(4) As these examples show, medieval people ascribed eschatological significance to the mundane manufacture of written texts, a hermeneutics that accounts for their multifarious figures for the resurrected body: a seed that sprouts to generate new life, an egg that hatches, a tree that blooms after winter, a statue that is reforged, a skeleton that is "reclothed
," a phoenix that rises from its ashes, a temple that is rebuilt.
And the great concluding chorus praising conjugal love has another dumb-show as Florestan and Leonore are reclothed
in their husband-andwife best.
At the door I take off my clothes of the day, covered with mud and mire, and put on my regal and courtly garments; and decently reclothed
, I enter the ancient courts of ancient men, where, received by them lovingly, I feed on the food that alone is mine and that I was born for.
her, covered her in the sheet and left her."
Under her watch, little kids with wet pants were comforted and reclothed
from the lost-and-found box, grumpy bigger kids were coaxed into submission with a cookie, and haughty teenagers were reminded to roll their eyes less and pay attention more.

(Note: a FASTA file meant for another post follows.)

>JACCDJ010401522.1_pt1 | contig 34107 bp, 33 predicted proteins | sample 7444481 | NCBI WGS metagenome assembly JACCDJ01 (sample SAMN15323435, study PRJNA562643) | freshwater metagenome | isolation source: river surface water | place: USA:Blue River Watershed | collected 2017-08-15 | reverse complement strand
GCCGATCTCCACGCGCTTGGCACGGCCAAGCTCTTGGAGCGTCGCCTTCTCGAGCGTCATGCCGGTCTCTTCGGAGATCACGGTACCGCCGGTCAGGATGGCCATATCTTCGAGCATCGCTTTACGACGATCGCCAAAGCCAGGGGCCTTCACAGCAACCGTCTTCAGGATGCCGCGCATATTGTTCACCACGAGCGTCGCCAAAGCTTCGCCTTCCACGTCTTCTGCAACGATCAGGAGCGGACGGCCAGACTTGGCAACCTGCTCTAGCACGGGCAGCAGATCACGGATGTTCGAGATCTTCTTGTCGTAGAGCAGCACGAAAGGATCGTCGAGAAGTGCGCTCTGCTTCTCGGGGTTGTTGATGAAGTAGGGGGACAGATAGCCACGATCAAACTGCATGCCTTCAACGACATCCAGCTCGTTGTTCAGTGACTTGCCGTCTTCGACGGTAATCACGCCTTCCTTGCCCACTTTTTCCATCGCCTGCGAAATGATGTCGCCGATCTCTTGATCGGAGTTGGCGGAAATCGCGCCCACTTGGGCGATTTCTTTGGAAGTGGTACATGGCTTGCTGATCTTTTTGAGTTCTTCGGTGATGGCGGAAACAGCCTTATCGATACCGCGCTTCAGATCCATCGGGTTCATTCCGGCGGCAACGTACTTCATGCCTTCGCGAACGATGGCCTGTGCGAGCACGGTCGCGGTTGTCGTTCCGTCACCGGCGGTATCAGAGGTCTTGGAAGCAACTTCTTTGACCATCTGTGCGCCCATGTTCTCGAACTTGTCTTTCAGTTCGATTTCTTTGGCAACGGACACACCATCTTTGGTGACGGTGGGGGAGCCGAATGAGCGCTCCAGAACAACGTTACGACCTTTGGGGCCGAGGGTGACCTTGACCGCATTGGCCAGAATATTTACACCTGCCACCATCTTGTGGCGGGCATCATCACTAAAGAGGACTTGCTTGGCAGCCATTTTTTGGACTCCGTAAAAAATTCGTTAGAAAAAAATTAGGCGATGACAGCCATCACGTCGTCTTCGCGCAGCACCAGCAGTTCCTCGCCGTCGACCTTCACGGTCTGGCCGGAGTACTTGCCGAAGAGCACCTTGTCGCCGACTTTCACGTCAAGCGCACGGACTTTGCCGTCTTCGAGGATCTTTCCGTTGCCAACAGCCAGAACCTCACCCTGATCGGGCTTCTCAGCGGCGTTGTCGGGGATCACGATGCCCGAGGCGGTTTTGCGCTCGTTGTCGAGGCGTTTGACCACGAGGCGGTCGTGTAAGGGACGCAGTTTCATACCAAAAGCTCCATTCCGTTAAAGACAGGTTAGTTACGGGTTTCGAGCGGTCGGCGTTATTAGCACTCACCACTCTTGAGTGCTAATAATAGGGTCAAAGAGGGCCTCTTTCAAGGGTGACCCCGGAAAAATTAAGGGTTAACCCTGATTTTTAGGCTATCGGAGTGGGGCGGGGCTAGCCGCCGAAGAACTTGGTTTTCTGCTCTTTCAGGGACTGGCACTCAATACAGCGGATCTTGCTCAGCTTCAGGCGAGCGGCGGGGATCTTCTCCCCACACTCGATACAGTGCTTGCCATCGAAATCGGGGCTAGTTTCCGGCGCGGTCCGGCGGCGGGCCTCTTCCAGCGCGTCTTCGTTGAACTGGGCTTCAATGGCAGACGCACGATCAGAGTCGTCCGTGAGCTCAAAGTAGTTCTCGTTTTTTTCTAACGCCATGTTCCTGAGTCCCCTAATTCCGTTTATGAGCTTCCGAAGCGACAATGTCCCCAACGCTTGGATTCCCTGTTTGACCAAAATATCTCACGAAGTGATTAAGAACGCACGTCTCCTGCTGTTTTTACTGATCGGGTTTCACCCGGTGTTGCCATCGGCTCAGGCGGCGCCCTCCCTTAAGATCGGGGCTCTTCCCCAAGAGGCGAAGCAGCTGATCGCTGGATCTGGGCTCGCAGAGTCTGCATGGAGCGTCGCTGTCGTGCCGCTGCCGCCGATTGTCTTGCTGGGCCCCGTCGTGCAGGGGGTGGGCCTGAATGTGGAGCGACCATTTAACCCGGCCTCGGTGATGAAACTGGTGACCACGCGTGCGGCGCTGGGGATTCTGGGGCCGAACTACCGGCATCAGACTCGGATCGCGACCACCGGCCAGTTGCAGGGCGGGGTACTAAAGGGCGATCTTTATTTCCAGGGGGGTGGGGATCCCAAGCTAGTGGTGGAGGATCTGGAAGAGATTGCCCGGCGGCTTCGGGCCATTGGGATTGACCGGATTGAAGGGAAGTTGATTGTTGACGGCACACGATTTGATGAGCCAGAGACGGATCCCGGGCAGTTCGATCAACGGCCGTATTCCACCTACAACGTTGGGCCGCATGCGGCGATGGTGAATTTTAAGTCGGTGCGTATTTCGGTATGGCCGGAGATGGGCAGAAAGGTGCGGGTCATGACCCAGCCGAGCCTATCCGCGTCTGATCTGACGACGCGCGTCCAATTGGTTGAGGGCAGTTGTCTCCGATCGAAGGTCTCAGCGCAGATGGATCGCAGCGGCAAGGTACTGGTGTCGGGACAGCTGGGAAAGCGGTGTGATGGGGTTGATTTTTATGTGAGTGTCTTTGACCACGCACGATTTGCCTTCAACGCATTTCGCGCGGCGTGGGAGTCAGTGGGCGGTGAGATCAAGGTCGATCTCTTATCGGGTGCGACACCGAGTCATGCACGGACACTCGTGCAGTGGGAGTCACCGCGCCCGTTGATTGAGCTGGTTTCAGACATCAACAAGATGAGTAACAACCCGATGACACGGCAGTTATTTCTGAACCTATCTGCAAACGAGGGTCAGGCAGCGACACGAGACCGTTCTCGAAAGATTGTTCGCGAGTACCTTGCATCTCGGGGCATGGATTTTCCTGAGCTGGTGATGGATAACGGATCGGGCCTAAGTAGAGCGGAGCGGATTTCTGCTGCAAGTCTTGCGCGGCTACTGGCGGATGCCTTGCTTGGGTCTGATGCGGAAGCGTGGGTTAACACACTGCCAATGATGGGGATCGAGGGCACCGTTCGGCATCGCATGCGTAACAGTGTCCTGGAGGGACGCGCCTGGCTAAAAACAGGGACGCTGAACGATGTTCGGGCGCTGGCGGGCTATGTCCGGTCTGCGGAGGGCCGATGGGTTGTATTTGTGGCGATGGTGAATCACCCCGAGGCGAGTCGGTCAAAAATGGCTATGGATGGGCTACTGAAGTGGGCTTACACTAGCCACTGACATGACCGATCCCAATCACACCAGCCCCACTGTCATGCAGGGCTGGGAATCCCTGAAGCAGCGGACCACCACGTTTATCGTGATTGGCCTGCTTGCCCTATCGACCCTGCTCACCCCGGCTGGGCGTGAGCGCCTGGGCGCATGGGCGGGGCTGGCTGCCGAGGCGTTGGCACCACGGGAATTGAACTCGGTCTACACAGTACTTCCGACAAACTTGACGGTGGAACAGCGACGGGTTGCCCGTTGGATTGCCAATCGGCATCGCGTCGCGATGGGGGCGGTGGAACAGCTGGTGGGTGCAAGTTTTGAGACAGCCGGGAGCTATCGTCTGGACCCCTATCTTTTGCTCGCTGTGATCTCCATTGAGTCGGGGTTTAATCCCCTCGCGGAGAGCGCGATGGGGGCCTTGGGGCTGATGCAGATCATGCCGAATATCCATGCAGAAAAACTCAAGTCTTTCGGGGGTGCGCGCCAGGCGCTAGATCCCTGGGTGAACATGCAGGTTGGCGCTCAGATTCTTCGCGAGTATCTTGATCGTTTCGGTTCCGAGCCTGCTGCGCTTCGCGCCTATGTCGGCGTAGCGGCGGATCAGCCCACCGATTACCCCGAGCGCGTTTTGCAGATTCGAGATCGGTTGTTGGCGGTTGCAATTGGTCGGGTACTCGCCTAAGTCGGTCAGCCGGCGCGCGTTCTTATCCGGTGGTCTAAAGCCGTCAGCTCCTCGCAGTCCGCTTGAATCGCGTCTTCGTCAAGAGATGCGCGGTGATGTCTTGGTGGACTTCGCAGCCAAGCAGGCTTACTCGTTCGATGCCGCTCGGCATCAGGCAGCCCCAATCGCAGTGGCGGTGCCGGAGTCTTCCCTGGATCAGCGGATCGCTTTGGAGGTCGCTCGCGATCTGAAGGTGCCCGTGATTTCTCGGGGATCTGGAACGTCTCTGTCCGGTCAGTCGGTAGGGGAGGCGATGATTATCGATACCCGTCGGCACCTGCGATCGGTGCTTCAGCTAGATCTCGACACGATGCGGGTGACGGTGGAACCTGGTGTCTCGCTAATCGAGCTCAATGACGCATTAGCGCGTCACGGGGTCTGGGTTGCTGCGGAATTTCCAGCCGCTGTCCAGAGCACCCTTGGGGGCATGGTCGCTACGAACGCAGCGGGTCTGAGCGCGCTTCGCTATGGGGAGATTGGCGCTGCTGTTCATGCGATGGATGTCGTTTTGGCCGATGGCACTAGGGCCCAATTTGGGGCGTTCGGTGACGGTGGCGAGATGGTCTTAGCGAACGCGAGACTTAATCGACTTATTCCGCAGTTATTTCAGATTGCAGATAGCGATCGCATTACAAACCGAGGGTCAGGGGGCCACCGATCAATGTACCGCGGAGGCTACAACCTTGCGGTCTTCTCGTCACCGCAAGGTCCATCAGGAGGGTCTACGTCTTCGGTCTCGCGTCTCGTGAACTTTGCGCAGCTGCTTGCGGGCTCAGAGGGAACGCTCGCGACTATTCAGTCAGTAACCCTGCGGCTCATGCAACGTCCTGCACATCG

(27) The process of editing, and the financial demands of publication, suggest that 'Holy Willie's Prayer' could not have been reclothed
as The Prayer of Holy Willie, A.
And though he won both to reach the last four in York, he called for the table to be reclothed
The 1929 settlement had "'reclothed
' the Holy See with territorial sovereignty over the minuscule state of Vatican City" (Pollard, The Vatican and Italian Fascism, 80).
It was at her behest that Christopher Sly was reclothed
as a nobleman and when the players arrived she welcomed them warmly, accepting their offer of service.
However, the panic felt by punters who were hoping to see plenty of sizeable compilations changed to relief when it was announced that the tables would be inspected and reclothed
on the second weekend of the tournament.
More important, recognition of the pierrot as the outmoded garment behind the deletions on page 67 of Volume the Third confirms Doody's highly astute deductions as to the cultural significance of these deletions--while bearing out her compelling, critical account of how Austen reclothed
her "rough, violent, sexy, joky" (98) writings of the revolutionary decade of the 1790s in a "Regency walking dress" of at least ostensible decorum and propriety.